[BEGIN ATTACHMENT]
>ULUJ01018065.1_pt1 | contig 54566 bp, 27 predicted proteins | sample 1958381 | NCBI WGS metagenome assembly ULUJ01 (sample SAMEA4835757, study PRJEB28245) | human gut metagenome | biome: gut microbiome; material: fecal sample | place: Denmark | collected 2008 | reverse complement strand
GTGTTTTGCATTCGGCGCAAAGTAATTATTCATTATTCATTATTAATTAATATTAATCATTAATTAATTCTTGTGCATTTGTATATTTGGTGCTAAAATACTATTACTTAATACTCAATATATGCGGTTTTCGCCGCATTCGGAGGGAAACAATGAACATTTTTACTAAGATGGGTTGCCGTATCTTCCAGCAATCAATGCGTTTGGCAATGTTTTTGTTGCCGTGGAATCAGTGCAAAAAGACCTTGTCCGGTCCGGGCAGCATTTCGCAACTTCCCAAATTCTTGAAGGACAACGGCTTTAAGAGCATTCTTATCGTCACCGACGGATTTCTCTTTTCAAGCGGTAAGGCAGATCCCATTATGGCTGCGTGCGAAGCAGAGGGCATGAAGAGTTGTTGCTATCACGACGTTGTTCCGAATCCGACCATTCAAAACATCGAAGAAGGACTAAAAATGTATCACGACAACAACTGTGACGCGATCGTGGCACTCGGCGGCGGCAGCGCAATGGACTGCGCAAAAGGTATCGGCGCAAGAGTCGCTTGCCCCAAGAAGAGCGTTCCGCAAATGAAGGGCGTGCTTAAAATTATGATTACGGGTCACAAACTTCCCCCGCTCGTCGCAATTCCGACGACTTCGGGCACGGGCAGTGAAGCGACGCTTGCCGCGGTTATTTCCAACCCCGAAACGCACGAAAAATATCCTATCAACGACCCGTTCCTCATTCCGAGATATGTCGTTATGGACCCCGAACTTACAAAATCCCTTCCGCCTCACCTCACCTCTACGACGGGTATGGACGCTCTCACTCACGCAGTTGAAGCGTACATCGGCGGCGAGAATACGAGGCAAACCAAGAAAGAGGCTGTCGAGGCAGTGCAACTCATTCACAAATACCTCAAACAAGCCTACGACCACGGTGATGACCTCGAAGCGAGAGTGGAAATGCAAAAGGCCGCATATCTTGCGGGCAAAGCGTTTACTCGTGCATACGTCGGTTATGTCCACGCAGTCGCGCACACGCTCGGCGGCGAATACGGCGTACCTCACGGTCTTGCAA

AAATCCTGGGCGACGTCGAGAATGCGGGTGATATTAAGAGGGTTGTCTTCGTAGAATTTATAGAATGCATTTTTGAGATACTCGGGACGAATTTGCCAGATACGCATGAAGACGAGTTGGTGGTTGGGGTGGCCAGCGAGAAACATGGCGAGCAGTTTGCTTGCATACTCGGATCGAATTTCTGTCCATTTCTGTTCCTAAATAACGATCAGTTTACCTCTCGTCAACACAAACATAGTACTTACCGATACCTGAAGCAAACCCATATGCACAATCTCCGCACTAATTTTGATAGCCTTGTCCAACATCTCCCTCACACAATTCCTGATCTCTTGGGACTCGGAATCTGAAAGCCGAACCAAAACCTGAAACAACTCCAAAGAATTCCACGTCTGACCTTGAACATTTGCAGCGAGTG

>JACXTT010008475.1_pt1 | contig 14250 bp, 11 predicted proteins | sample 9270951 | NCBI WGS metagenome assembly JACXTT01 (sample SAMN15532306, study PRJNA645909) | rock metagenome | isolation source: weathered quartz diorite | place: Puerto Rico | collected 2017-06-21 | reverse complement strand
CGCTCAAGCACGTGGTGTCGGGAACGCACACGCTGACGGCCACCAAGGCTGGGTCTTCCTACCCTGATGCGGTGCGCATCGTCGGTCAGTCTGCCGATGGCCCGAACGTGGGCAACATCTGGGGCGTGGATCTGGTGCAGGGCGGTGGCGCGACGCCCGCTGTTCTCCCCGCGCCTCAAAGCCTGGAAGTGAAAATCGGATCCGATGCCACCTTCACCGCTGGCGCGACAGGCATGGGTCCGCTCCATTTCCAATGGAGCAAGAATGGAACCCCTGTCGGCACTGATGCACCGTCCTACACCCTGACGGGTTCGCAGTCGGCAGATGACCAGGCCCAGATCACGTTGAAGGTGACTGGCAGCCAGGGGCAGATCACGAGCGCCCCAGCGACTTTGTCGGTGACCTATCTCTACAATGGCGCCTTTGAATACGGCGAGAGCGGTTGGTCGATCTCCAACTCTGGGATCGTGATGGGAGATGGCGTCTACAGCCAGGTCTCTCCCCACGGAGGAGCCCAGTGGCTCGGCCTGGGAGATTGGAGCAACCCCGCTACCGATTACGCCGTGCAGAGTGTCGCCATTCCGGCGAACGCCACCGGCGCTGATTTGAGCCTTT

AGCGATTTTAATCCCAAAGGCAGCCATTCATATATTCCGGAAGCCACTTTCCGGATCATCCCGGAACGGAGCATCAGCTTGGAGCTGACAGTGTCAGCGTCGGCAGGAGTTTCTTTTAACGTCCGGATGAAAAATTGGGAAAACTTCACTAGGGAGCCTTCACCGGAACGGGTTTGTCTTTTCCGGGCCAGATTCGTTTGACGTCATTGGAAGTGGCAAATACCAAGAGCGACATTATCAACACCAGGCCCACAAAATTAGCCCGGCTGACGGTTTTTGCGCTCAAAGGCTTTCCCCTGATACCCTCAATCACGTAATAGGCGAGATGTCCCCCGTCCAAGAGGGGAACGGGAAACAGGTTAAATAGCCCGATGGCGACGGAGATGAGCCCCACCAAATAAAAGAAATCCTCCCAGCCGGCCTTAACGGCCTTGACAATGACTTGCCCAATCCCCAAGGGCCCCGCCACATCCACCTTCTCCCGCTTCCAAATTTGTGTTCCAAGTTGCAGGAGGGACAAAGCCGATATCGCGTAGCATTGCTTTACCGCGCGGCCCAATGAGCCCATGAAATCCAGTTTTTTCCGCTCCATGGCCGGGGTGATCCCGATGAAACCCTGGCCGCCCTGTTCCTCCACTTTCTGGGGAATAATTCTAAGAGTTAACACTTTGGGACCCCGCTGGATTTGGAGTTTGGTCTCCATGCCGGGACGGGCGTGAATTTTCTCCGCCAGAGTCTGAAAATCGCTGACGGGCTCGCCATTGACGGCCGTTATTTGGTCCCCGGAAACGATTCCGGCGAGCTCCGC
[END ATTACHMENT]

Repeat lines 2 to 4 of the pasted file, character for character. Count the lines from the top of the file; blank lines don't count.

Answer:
GTGTTTTGCATTCGGCGCAAAGTAATTATTCATTATTCATTATTAATTAATATTAATCATTAATTAATTCTTGTGCATTTGTATATTTGGTGCTAAAATACTATTACTTAATACTCAATATATGCGGTTTTCGCCGCATTCGGAGGGAAACAATGAACATTTTTACTAAGATGGGTTGCCGTATCTTCCAGCAATCAATGCGTTTGGCAATGTTTTTGTTGCCGTGGAATCAGTGCAAAAAGACCTTGTCCGGTCCGGGCAGCATTTCGCAACTTCCCAAATTCTTGAAGGACAACGGCTTTAAGAGCATTCTTATCGTCACCGACGGATTTCTCTTTTCAAGCGGTAAGGCAGATCCCATTATGGCTGCGTGCGAAGCAGAGGGCATGAAGAGTTGTTGCTATCACGACGTTGTTCCGAATCCGACCATTCAAAACATCGAAGAAGGACTAAAAATGTATCACGACAACAACTGTGACGCGATCGTGGCACTCGGCGGCGGCAGCGCAATGGACTGCGCAAAAGGTATCGGCGCAAGAGTCGCTTGCCCCAAGAAGAGCGTTCCGCAAATGAAGGGCGTGCTTAAAATTATGATTACGGGTCACAAACTTCCCCCGCTCGTCGCAATTCCGACGACTTCGGGCACGGGCAGTGAAGCGACGCTTGCCGCGGTTATTTCCAACCCCGAAACGCACGAAAAATATCCTATCAACGACCCGTTCCTCATTCCGAGATATGTCGTTATGGACCCCGAACTTACAAAATCCCTTCCGCCTCACCTCACCTCTACGACGGGTATGGACGCTCTCACTCACGCAGTTGAAGCGTACATCGGCGGCGAGAATACGAGGCAAACCAAGAAAGAGGCTGTCGAGGCAGTGCAACTCATTCACAAATACCTCAAACAAGCCTACGACCACGGTGATGACCTCGAAGCGAGAGTGGAAATGCAAAAGGCCGCATATCTTGCGGGCAAAGCGTTTACTCGTGCATACGTCGGTTATGTCCACGCAGTCGCGCACACGCTCGGCGGCGAATACGGCGTACCTCACGGTCTTGCAA

AAATCCTGGGCGACGTCGAGAATGCGGGTGATATTAAGAGGGTTGTCTTCGTAGAATTTATAGAATGCATTTTTGAGATACTCGGGACGAATTTGCCAGATACGCATGAAGACGAGTTGGTGGTTGGGGTGGCCAGCGAGAAACATGGCGAGCAGTTTGCTTGCATACTCGGATCGAATTTCTGTCCATTTCTGTTCCTAAATAACGATCAGTTTACCTCTCGTCAACACAAACATAGTACTTACCGATACCTGAAGCAAACCCATATGCACAATCTCCGCACTAATTTTGATAGCCTTGTCCAACATCTCCCTCACACAATTCCTGATCTCTTGGGACTCGGAATCTGAAAGCCGAACCAAAACCTGAAACAACTCCAAAGAATTCCACGTCTGACCTTGAACATTTGCAGCGAGTG

>JACXTT010008475.1_pt1 | contig 14250 bp, 11 predicted proteins | sample 9270951 | NCBI WGS metagenome assembly JACXTT01 (sample SAMN15532306, study PRJNA645909) | rock metagenome | isolation source: weathered quartz diorite | place: Puerto Rico | collected 2017-06-21 | reverse complement strand